An enhanced image of the moon taken with the NOAO Mosaic CCD camera at Kitt Peak National Observatory, and superimposed on a separate image of the sky.
updated 11/23/2011 7:00:23 PM ET 2011-11-24T00:00:23

While recovering from turkey and stuffing overload this Thanksgiving weekend, you might want to look for a pretty celestial sight on Saturday evening.

About a half-hour after sunset, look low to the southwest sky. You'll need a view with no tall obstructions, such as buildings or trees, that might block the scene. 

There, hanging just above the horizon, will be the slender sliver of a crescent moon, less than two days after it has passed new phase.

It will be only 4 percent illuminated, and in binoculars against the twilight sky, you might even obtain a glimpse of the phenomenon known as "Earthshine," which is light that has traveled from the sun to the Earth, reflected toward the moon and then back to Earth.  The result is that you can dimly see the unilluminated part of the moon's disk glowing with a bluish-gray light.  

And to the left of the moon and slightly above it will be the most brilliant object in the night sky, save for the moon itself: the planet Venus. This eye-catching pair will be visible in the dusk for about 90 minutes after sunset before they too disappear beyond the southwest horizon.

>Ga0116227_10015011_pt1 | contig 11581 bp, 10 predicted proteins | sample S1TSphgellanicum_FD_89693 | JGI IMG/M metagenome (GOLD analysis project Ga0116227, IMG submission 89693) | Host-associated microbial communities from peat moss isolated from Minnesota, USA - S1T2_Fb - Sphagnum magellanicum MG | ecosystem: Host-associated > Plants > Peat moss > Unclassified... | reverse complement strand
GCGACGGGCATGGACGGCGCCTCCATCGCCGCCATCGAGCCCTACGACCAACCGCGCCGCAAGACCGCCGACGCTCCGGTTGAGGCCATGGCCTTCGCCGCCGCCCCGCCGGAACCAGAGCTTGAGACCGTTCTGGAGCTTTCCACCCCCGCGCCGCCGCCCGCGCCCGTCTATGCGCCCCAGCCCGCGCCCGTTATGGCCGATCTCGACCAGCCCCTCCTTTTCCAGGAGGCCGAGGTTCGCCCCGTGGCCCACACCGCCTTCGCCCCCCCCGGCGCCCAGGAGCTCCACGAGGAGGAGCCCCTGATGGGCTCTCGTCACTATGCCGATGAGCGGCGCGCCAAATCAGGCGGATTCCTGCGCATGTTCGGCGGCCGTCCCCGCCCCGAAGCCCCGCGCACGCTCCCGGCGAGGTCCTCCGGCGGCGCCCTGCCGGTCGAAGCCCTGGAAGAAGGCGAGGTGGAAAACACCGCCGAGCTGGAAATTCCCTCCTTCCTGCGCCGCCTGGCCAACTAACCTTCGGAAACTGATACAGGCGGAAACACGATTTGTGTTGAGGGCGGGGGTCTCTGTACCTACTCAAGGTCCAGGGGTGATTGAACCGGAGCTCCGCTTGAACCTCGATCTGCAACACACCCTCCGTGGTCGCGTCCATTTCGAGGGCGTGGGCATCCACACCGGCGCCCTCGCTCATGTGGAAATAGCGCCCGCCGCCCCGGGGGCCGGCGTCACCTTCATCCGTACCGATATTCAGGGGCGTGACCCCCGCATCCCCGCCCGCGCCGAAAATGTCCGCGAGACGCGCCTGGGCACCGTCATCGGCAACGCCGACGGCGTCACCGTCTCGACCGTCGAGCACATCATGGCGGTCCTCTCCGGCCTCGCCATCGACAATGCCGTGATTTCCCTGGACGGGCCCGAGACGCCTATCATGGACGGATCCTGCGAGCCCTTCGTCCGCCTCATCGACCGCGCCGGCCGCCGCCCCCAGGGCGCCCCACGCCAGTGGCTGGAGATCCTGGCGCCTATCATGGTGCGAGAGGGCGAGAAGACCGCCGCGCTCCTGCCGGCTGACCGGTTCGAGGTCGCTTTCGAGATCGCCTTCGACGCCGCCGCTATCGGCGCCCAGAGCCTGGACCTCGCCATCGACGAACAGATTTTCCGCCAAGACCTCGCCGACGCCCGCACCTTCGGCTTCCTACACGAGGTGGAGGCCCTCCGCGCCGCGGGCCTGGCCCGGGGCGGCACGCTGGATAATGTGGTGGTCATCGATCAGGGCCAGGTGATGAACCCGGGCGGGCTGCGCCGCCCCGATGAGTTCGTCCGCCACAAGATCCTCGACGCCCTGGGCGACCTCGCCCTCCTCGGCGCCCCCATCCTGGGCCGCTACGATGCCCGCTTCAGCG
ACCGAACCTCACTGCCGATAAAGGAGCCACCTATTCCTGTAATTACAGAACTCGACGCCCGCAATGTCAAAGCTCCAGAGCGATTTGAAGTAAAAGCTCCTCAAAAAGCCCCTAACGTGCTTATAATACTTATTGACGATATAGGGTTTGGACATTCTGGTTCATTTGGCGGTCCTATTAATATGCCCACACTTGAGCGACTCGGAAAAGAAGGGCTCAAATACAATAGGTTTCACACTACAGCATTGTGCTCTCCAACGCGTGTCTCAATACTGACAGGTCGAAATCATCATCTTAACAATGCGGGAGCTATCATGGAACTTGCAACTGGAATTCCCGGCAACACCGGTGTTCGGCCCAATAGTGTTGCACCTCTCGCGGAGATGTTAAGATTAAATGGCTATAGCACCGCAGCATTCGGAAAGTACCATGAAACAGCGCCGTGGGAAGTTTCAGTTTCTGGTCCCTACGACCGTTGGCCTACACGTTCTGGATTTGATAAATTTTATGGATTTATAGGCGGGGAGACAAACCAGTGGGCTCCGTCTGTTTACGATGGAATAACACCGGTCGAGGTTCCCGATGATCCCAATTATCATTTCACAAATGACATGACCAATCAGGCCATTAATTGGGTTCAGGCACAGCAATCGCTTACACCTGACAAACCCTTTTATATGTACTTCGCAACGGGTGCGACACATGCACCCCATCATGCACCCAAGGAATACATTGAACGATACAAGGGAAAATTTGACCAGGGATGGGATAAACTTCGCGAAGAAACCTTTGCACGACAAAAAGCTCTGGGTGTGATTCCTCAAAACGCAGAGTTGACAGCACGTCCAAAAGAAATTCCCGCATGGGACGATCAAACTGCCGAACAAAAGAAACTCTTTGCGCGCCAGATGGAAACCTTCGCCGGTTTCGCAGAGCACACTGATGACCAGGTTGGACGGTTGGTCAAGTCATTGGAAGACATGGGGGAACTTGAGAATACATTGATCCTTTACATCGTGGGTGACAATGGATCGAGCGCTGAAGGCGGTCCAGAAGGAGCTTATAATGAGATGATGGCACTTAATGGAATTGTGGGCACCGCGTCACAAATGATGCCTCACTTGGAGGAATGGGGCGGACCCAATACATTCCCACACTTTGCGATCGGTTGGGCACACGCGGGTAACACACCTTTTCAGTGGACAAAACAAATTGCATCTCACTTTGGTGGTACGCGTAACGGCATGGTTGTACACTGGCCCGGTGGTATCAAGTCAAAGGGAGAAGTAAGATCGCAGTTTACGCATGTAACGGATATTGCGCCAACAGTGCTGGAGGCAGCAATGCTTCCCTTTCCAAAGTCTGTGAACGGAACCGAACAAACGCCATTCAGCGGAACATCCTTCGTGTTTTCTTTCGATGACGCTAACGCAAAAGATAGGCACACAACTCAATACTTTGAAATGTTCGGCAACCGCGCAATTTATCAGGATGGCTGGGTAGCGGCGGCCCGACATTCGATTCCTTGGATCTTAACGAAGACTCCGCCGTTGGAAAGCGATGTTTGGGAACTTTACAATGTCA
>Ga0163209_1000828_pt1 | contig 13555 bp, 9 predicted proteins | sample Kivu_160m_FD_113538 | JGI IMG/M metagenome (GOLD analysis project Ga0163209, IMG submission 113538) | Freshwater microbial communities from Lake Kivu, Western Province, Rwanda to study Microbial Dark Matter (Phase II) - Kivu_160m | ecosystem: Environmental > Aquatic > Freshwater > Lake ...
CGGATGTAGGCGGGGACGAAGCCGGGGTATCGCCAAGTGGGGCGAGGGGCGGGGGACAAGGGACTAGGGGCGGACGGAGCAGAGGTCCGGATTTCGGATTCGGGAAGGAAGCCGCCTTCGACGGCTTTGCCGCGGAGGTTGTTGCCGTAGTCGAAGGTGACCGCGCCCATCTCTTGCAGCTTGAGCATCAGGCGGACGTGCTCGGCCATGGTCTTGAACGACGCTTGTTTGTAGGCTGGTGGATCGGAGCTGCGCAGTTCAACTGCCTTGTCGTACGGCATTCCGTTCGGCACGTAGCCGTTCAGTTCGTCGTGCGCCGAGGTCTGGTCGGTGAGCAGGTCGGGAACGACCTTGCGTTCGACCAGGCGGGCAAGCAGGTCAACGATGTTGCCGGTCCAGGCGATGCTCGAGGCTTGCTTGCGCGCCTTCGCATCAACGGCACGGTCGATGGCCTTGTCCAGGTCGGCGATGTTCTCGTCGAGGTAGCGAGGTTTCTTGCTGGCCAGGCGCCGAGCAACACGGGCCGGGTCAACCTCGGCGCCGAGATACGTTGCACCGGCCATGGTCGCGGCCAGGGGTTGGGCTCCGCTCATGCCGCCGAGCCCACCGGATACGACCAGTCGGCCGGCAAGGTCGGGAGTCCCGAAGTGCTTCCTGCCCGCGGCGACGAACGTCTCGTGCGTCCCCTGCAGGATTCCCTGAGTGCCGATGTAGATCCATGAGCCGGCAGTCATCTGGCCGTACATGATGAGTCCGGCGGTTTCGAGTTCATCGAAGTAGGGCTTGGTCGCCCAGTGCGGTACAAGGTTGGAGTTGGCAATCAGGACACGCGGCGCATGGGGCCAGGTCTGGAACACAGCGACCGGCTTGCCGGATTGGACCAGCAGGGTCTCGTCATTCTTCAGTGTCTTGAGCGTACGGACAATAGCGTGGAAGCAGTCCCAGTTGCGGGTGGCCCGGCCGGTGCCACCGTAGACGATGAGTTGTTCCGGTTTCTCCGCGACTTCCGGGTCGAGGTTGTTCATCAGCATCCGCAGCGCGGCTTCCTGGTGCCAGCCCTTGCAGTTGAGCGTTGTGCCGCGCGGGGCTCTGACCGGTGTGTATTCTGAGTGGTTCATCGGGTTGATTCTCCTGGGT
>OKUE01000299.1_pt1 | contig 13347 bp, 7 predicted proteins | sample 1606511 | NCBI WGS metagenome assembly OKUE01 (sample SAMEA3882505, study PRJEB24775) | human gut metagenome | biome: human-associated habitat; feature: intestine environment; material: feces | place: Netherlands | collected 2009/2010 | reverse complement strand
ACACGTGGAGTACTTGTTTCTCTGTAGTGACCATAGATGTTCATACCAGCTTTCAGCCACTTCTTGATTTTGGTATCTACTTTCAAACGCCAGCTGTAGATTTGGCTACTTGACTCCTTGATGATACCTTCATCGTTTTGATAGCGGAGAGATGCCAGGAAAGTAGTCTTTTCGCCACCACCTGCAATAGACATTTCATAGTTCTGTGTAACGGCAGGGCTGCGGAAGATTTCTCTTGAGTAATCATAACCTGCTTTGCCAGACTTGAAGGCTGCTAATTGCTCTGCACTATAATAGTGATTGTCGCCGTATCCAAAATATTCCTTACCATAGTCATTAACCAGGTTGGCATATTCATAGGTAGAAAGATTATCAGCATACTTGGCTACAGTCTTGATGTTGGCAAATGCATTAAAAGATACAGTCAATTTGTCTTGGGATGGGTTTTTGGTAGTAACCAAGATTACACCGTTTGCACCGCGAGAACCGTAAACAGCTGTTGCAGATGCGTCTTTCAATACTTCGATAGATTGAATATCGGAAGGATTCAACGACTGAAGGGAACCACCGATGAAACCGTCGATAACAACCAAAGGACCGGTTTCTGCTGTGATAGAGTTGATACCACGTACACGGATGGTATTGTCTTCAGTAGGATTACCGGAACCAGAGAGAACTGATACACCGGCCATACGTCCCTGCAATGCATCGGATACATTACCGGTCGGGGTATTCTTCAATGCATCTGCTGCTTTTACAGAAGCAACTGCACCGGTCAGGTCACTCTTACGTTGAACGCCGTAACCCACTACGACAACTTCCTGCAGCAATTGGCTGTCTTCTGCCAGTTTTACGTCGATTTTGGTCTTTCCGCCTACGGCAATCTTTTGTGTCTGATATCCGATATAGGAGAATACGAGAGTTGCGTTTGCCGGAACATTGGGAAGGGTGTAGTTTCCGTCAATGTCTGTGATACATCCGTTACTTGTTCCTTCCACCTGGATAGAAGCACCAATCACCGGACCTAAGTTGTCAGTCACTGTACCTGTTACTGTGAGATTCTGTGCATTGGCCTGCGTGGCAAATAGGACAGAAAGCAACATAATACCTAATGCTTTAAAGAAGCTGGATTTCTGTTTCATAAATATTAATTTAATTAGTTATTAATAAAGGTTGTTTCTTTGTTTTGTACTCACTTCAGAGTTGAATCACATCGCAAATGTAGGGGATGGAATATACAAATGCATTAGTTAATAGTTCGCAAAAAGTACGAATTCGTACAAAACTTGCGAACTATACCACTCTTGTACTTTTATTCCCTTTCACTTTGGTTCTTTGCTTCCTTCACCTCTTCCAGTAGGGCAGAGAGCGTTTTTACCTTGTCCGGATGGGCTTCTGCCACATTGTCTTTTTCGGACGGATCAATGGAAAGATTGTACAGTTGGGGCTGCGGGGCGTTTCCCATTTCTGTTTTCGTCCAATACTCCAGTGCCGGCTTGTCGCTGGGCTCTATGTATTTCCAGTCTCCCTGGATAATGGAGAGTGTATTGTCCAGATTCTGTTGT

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Increasing splendor
During the coming days and weeks, Venus will show itself with increasing prominence and become dramatically more visible, shining brightly low in the southwestern sky soon after sunset.  The interval between the time of sunset and when Venus sets will increase very respectively from about 1 1/2 hours now, to 2 1/2 hours by the end of December. 

For those living at mid-northern latitudes (near +40 degrees), this dazzling planet is currently less than 15 degrees up at the time of sunset. To gauge how high this is, recall that your clenched fist held at arm's length measures roughly 10 degrees in width.

But when we get to New Year's Eve, Venus will be noticeably higher, shining at an altitude of about 23 degrees (more than "two fists" up from the horizon) at sundown. 

And this is only the beginning, folks.

Admittedly a modest beginning at best right now, but ultimately this trend will evolve by early next spring into the loftiest variety of an evening apparition of Venus.

If you end up getting a telescope during the upcoming winter holidays, you'll likely be disappointed with your view of Venus; it still appears relatively small and roundish despite the allure of its dazzling naked-eye showing. 

Be patient, however. The view will slowly get better in the coming months. Indeed, as far as Venus is concerned, the best is yet to come.

Joe Rao serves as an instructor and guest lecturer at New York's Hayden Planetarium. He writes about astronomy for The New York Times and other publications, and he is also an on-camera meteorologist for News 12 Westchester, N.Y.

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